Budget 2021: Millions will be worse off in 2022, says IFS

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Millions of people are set to be worse off next year amid spiralling costs and tax rises, says an economic think tank.

The Institute for Fiscal Studies (IFS) said that inflation and higher taxes on incomes would negate small wage increases for middle earners.

Low-income households will also feel "real pain" as the cost of living is set to increase faster than benefit payments, it said.

The chancellor acknowledged in his Budget that families are under strain.

Paul Johnson, director of the IFS, said that "millions will be worse off in the short term" as a result of soaring costs.

On Wednesday, the independent Office for Budget Responsibility (OBR) warned that the cost of living could rise at its fastest rate for 30 years.

Its latest forecast predicted that inflation, which measures the change in the cost of living over time, is set to jump from 3.1% to an average of 4% in 2022.

The chancellor said it was because of increased demand for energy and supply chain issues as economies and factories recover from coronavirus curbs.

But the OBR pointed out that once rising prices and rising taxes are taken into account, average household incomes are set to fall next year and won't recover before 2023.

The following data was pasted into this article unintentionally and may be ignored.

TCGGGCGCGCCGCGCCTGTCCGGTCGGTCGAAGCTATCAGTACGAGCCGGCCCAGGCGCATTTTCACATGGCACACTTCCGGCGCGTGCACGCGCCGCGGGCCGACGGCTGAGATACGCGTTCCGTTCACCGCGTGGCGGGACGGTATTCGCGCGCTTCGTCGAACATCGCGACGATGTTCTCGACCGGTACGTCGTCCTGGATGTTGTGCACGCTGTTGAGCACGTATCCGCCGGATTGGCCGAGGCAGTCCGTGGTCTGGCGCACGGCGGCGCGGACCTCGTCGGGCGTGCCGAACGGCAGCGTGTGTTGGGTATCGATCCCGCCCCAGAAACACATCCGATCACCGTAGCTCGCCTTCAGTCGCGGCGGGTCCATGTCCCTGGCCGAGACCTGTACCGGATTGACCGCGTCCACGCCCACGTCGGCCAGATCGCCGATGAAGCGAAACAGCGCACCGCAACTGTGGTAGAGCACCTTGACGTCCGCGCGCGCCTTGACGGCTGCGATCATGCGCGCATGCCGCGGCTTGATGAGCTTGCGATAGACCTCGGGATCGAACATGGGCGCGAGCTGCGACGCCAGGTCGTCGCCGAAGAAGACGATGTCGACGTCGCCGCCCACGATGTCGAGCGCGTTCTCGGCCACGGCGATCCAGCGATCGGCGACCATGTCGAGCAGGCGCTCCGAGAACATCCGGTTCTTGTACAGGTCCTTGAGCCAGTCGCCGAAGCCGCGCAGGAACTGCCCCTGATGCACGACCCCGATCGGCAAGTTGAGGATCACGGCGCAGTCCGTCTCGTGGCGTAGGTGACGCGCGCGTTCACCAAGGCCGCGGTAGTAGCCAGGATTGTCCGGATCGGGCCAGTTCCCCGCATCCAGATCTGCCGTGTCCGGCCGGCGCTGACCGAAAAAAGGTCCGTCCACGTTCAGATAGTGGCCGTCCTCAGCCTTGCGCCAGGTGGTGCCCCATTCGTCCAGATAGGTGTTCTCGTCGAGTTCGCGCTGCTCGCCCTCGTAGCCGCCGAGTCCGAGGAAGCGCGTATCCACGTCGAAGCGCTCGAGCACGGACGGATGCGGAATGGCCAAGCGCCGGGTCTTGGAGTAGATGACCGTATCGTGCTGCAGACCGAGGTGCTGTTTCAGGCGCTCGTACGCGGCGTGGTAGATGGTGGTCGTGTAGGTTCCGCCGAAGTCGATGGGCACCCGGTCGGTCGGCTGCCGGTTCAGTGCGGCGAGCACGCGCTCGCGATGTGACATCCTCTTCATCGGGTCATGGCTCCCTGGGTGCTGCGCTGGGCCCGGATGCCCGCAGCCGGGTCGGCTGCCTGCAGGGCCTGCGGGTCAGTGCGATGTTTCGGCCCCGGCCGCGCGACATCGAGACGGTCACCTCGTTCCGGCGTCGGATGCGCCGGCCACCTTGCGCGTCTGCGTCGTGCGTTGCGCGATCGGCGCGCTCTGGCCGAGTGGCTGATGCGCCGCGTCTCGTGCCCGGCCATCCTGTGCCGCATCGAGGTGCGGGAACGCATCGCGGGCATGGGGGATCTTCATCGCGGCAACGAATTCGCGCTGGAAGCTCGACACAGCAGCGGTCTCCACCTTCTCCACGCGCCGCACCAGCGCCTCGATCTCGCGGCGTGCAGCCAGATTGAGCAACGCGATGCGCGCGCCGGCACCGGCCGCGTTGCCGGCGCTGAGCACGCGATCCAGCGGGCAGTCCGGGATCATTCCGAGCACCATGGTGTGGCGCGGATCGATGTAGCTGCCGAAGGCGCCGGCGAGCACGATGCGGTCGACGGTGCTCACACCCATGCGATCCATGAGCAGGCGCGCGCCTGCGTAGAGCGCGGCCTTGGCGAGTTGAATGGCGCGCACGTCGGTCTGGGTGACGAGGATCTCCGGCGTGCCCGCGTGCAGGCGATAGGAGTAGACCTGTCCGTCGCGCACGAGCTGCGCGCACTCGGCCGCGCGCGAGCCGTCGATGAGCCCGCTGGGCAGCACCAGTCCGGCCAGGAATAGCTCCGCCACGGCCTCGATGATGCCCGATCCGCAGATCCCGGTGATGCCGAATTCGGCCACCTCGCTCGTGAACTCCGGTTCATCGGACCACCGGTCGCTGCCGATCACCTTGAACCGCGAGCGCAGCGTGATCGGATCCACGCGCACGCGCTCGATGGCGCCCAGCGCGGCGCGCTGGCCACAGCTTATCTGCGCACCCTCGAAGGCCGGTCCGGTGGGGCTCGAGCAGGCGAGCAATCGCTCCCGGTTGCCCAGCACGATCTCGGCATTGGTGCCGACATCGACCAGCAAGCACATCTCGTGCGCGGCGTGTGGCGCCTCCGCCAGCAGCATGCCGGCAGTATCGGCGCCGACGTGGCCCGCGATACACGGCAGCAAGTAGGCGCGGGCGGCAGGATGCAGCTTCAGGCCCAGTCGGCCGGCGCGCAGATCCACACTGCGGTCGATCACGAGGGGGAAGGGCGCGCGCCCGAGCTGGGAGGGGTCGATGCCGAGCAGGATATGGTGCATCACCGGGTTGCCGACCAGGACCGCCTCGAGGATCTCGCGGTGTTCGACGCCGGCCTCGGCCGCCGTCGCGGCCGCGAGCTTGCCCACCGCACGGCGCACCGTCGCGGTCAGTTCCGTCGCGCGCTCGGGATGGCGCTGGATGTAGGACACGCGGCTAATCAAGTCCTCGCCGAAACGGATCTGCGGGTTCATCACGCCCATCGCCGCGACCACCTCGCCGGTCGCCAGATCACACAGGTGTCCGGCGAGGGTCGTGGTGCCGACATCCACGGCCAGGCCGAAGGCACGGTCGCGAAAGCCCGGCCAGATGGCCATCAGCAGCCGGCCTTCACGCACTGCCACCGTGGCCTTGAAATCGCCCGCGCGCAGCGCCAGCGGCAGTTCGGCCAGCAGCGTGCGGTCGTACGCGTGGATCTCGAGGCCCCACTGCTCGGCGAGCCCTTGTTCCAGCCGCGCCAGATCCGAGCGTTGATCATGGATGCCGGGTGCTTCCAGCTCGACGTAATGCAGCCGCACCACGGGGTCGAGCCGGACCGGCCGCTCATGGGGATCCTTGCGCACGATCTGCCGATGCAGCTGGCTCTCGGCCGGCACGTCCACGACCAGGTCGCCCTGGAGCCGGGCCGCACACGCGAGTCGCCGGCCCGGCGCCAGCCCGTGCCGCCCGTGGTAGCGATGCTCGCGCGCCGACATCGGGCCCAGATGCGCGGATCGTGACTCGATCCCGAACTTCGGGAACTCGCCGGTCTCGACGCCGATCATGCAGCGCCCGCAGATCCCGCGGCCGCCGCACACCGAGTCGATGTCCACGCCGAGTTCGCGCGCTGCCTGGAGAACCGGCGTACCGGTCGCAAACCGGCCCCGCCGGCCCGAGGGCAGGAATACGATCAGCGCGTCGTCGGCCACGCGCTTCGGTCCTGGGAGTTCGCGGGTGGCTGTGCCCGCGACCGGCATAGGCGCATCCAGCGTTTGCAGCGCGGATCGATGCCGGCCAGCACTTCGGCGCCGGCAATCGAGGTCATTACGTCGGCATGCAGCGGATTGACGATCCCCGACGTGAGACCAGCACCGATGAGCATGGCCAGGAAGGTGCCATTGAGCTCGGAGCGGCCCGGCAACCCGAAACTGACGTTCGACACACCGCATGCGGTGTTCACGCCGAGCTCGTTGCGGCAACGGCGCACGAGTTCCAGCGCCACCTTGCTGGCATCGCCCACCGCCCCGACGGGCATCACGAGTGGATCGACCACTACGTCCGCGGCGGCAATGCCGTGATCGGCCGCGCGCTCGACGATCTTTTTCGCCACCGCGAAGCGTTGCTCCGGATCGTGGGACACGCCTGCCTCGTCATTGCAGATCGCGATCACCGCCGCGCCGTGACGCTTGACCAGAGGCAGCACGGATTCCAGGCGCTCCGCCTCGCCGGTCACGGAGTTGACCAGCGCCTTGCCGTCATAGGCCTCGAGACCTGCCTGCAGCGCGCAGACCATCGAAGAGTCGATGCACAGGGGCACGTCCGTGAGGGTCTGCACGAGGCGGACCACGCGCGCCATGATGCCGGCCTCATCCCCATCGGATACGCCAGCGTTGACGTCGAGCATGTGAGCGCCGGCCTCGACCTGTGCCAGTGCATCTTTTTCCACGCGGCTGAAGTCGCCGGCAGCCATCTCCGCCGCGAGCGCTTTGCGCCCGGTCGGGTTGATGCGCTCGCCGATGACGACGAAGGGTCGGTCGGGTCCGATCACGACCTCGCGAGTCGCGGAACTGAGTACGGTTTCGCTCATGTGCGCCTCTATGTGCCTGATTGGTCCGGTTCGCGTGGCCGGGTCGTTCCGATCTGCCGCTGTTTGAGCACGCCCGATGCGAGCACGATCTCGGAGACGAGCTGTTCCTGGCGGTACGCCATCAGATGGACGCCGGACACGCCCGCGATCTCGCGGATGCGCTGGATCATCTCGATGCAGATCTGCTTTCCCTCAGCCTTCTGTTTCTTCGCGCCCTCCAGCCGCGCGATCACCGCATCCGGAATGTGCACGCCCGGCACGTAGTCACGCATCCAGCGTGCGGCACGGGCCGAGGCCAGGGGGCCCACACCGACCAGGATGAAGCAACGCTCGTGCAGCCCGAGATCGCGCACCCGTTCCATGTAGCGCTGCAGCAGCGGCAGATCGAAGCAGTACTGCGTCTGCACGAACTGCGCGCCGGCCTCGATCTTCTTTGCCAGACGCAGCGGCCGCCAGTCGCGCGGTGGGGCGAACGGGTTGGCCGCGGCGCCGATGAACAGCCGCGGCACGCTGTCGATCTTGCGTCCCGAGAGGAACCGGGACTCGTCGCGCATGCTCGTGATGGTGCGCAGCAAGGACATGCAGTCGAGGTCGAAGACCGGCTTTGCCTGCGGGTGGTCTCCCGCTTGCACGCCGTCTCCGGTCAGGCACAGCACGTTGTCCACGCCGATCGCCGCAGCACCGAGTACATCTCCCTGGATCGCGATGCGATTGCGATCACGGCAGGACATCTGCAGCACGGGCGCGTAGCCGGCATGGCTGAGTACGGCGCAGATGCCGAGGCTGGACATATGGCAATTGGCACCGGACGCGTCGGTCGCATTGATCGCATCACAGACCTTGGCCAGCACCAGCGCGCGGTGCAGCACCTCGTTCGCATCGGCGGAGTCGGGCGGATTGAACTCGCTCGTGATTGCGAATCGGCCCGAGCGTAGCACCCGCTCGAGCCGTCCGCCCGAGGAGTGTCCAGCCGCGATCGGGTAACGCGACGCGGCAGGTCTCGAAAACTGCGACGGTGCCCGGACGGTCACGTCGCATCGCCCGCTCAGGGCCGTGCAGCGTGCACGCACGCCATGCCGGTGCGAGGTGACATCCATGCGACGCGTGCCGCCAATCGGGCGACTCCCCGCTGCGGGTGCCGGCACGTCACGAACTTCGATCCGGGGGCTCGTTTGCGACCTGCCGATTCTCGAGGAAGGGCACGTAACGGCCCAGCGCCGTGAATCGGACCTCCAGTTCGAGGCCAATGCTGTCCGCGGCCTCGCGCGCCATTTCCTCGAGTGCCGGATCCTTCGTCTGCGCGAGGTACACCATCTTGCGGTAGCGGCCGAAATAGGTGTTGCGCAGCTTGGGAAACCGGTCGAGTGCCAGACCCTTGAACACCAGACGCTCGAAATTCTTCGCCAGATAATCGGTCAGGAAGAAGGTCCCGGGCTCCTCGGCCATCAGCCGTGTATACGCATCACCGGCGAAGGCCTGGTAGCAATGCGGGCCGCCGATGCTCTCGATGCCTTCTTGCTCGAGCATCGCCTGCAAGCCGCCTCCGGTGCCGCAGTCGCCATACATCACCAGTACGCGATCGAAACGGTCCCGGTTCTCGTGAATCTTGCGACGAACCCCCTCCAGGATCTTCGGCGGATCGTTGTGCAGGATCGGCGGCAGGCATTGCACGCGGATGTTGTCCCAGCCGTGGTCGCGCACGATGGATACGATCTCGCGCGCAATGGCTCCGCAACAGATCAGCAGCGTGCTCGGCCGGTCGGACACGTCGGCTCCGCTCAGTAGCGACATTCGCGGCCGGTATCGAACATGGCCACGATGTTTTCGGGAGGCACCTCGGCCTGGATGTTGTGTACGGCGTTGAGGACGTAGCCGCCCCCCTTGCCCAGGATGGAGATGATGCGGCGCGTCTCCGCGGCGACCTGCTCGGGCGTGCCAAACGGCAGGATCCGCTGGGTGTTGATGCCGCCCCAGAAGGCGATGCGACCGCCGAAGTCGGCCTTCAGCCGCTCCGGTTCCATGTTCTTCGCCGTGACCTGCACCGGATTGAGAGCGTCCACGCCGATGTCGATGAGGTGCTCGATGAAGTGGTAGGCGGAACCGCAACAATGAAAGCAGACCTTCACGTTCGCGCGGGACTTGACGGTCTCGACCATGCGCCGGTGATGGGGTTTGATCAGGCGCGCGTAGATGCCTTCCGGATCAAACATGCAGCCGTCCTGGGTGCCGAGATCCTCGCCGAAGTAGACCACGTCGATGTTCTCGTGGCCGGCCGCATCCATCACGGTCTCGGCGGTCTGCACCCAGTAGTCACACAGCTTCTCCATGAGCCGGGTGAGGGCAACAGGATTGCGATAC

In its analysis of Chancellor Rishi Sunak's second Budget of 2021, the IFS described the chancellor's delivery as "upbeat".

But Mr Johnson added: "Unfortunately for him, and for us, the outlook for living standards does not match this upbeat tone."

Over the next few years, increases to income tax and national insurance, paired with rising household bills, "will mean very slow growth in living standards", he said.

New IFS analysis suggests that over the next year, middle earners will find their pre-tax pay just about outpaces price rises.

But once extra income taxes are due, their take-home pay will fall by about 1%, or £180 per year, after accounting for inflation.

Mr Sunak defended his Budget, telling BBC Breakfast that it had "cut taxes for millions of the lowest-paid".

On Wednesday, the chancellor announced that the universal credit "taper" rate would be cut by 8% no later than 1 December, so that instead of losing 63p of benefit for every £1 earned above the work allowance, the amount will be reduced to 55p.

Media caption, Rishi Sunak says universal credit is a "hidden tax on work" and the rate would fall by 1 December

The National Living Wage will also increase next year by 6.6%, to £9.50 an hour.

Mr Sunak added that it was his job to be concerned about inflation and his new fiscal rules were "how we build up resilience".

But Paul Johnson said that price rises meant that "real pain" would now be felt, as low-income households wait for their incomes to catch up.

"For some in work, that may never happen," he said.

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